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Lossless Audio Compression => Lossless / Other Codecs => Topic started by: ktf on 2013-01-05 20:58:29

Title: New lossless codec comparison (Jan '13)
Post by: ktf on 2013-01-05 20:58:29
Hi all,

For the last few weeks I've been busy writing a new lossless audio codec comparison, after lots of talk about it here (http://www.hydrogenaudio.org/forums/index.php?showtopic=94685) and here (http://www.hydrogenaudio.org/forums/index.php?showtopic=71612).

The full test report can be found here (PDF) (http://www.icer.nl/losslesstest/Lossless%20audio%20codec%20comparison%20-%20revision%201.pdf), the raw data and graphs can be found here (zip) (http://www.icer.nl/losslesstest/Lossless%20audio%20codec%20comparison%20-%20raw%20data%20revision%201.zip).

While the full report has lots of graphs it also has lots of text, so the 'main' graphs of the report are posted below.
(http://www.icer.nl/losslesstest/all-enc.png)
(http://www.icer.nl/losslesstest/all-dec.png)

The CDs used


For more information on why I chose these CDs, what strange things happened with the pure speech data (Dan Browns audiobook) and tests on 96kHz/24-bit or surround sound audio, check the full report (http://www.icer.nl/losslesstest/Lossless%20audio%20codec%20comparison%20-%20revision%201.pdf).

Its labeled revision 1 because I intend to keep it updated. Any comment (on my grammar too, as I'm not a native speaker) is welcome.
Title: New lossless codec comparison (Jan '13)
Post by: IgorC on 2013-01-06 17:41:42
ktf,

Thank You for sharing interesting comparison.

What decoder and/or application have You used for TAK? Last time  TAK native app decodes as fast as FLAC. TAK foobar plugin was somewhat slower.

I was curious to try Monkey's Audio c3000 ('High') on Galaxy II phone with Rockbox app for Android . Got 17 hours of a battery life. And it uses the lowest frequency step so I suspect APE 'Extra High' would last comparable time.  Given that an energy efficiency of proccesors grows fast it's not crazy to think about Monkey's Audio on mobile devices. Anyway I don't use lossless on portable and use FLAC lossless storage  for a fast transcoding to lossy formats.


Title: New lossless codec comparison (Jan '13)
Post by: ktf on 2013-01-06 18:16:16
What decoder and/or application have You used for TAK? Last time  TAK native app decodes as fast as FLAC.

I've used the Takc.exe command line encoder which I downloaded straight from TAK's homepage. This was run over Wine, but that shouldn't make much of a difference, as Wine only emulates system calls.

The reason that TAK decodes as fast as FLAC with you is probably because not your CPU but your harddisk is the bottleneck. In this test, CPU-time was measured and the test were done with a ramdisk to bypass the harddisk, so this might be the difference. After all, those codecs decode so fast on desktop CPU's that harddisks can't keep up.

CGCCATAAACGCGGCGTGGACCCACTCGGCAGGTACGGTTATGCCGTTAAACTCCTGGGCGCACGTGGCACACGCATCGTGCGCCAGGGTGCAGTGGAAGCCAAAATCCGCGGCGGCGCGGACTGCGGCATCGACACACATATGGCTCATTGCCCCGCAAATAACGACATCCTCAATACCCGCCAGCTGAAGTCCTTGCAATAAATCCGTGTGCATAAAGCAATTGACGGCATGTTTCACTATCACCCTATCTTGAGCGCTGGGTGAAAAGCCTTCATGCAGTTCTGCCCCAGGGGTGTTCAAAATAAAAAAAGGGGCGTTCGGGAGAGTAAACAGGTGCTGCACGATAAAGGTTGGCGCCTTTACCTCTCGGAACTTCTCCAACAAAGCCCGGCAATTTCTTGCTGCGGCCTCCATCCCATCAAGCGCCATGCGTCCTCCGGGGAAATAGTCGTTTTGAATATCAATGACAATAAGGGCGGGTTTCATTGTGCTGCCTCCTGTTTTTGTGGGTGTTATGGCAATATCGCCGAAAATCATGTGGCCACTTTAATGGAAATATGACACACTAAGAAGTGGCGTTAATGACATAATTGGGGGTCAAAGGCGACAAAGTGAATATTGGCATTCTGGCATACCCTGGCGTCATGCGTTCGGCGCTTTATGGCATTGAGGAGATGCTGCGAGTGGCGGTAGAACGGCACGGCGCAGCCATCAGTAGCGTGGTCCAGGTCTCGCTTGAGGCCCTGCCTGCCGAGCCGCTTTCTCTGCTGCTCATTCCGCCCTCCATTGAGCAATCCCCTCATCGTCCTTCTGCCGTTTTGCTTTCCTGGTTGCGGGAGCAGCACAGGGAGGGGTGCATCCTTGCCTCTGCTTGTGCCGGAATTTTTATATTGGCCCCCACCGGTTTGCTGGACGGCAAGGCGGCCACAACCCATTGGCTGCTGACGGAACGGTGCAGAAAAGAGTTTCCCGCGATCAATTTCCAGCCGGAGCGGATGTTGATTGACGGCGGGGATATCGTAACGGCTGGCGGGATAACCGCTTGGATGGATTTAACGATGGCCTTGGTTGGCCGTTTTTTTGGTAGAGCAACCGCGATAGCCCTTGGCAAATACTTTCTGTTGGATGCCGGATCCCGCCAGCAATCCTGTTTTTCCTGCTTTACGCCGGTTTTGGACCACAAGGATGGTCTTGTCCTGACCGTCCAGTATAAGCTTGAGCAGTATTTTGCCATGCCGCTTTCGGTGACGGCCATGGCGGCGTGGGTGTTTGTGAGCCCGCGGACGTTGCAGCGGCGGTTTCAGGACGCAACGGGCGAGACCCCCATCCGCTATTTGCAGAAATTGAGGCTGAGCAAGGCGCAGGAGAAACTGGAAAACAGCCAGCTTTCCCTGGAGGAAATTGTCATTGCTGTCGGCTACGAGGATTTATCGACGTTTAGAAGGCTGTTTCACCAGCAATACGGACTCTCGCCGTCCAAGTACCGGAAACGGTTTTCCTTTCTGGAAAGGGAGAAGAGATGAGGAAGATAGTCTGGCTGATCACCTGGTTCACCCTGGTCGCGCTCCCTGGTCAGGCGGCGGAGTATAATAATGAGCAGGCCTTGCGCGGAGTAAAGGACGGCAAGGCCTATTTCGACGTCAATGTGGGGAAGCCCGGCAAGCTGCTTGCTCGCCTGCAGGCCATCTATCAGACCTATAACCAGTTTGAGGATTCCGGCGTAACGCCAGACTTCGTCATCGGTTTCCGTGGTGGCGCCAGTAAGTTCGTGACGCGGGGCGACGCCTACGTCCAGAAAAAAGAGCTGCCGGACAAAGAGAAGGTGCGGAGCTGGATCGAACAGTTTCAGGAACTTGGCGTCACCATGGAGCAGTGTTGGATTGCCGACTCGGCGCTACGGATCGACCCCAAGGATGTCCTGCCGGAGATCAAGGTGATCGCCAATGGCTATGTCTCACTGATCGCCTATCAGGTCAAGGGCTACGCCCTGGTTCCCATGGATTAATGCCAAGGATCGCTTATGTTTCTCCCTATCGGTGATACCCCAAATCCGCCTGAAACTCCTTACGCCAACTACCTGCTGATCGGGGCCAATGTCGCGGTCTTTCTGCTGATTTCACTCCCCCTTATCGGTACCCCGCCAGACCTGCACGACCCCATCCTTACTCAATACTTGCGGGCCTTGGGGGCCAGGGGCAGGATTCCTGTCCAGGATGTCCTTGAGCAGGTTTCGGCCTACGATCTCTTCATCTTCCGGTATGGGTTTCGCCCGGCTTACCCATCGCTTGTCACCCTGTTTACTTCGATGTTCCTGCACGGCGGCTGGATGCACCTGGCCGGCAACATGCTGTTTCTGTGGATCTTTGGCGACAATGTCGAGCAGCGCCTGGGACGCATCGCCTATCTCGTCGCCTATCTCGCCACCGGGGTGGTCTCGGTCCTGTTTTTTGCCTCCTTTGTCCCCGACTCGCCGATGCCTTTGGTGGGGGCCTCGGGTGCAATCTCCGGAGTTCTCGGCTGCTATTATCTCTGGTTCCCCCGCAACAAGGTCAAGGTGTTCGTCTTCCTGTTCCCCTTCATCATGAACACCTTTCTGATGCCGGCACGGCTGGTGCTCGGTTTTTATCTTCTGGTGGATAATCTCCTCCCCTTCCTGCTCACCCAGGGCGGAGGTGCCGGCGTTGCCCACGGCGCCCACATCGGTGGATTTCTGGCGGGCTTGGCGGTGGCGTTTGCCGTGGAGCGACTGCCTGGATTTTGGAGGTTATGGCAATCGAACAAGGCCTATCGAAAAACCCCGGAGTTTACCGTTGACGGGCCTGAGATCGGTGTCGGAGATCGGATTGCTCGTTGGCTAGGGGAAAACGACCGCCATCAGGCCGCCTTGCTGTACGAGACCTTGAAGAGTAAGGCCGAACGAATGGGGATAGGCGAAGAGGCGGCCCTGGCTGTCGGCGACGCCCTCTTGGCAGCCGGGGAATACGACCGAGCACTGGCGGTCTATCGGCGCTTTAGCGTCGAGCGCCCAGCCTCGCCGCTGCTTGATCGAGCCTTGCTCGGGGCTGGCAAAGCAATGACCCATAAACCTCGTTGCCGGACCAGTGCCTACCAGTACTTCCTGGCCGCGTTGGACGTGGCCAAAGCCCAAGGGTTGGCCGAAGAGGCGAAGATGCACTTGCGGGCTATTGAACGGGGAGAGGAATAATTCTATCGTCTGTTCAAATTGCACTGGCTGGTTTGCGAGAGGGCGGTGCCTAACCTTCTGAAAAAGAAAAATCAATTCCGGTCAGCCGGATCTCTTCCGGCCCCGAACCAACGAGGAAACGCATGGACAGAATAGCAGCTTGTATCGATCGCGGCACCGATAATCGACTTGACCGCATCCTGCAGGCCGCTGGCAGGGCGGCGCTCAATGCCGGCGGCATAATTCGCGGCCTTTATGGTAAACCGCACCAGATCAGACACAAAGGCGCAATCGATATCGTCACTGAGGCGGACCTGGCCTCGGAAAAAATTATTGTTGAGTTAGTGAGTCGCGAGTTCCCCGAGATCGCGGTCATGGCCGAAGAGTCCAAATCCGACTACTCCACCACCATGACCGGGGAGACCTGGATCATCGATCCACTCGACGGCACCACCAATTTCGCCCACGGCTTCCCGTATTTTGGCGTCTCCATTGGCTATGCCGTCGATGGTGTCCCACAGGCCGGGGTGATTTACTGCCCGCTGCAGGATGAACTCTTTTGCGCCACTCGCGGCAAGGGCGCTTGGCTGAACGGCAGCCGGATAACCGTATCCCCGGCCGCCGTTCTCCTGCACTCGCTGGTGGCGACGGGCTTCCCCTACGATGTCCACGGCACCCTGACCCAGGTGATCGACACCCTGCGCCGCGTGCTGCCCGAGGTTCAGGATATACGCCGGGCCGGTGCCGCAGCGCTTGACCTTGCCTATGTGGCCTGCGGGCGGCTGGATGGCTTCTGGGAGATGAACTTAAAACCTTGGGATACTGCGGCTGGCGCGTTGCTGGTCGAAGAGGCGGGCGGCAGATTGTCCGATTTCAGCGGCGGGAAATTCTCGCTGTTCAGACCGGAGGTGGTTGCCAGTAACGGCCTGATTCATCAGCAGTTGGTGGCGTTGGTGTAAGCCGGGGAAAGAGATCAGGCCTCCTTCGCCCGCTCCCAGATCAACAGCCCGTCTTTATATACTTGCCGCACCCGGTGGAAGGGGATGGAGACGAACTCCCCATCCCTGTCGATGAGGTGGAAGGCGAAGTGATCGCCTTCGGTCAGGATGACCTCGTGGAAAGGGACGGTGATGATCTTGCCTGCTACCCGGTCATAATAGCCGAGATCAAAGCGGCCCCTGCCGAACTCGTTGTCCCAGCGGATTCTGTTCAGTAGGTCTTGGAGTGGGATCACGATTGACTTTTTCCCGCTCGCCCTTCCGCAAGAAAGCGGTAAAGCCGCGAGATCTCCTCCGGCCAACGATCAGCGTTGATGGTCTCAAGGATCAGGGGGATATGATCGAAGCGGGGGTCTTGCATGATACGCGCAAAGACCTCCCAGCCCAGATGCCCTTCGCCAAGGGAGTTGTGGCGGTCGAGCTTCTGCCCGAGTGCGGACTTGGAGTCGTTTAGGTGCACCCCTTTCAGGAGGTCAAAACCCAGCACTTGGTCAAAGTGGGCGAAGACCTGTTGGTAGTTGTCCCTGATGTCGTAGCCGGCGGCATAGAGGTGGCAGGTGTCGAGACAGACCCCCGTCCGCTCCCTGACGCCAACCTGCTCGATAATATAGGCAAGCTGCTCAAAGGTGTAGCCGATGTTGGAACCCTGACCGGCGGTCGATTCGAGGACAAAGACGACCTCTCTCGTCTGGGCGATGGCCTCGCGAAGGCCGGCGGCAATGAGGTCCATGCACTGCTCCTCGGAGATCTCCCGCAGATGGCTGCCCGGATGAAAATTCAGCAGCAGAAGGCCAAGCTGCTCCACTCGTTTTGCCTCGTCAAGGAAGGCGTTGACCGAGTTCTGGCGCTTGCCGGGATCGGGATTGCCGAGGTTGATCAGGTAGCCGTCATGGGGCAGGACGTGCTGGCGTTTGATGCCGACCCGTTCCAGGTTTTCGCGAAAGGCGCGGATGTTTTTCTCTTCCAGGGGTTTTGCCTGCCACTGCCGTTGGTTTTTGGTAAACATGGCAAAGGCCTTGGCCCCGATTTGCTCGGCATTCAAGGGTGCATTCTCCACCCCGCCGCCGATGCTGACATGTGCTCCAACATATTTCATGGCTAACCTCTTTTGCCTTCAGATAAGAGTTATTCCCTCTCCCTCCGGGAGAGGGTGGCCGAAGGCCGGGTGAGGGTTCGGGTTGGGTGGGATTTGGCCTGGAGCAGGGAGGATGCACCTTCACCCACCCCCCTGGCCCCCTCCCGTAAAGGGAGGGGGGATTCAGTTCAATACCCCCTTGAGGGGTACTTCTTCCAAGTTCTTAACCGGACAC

Regarding Monkey's Audio, I've seen some devices advertising supporting it recently, so your observation is correct.
Title: New lossless codec comparison (Jan '13)
Post by: ktf on 2013-01-19 21:23:56
I know lossless audio codec comparisons have lost interest with most of you, but only one reply? I hope that PDF wasn't too overwhelming. 

Anyway, a short version of this comparison (and the PDF) is on the FLAC website now: http://flac.sourceforge.net/comparison.html (http://flac.sourceforge.net/comparison.html)
Title: New lossless codec comparison (Jan '13)
Post by: knutinh on 2013-01-19 21:30:47
what kind of pc hardware did you use? did you use special compiles for that hardware?

regards
k
Title: New lossless codec comparison (Jan '13)
Post by: Fabiolander on 2013-01-19 21:33:53
What a job !

Thank you but could you translate the results for newbees ? 

Title: New lossless codec comparison (Jan '13)
Post by: ktf on 2013-01-19 21:41:27
what kind of pc hardware did you use? did you use special compiles for that hardware?

The PC was a HP Elitebook 8530w, unmodified. It features an Intel Core2Duo T9600 with 4GB of ram. The CPU has been clocked down to 2.13GHz to avoid thermal throttle. The OS was Kubuntu Linux 12.10 64-bit. The FLAC and WavPack binaries were packed with Kubuntu (64-bit ones, but not optimized for any kind of hardware), all other codecs (except ALAC, WMA Lossless and Real Audio) were run with native Linux binaries or over Wine. The three exceptions were tested on a Windows box, but please refer to the PDF if you want to know more.

Thank you but could you translate the results for newbees ? 

I thought the comparison on the FLAC-website (http://flac.sourceforge.net/comparison.html) is quite accessible to newbies? Can you clarify what it is that needs translation?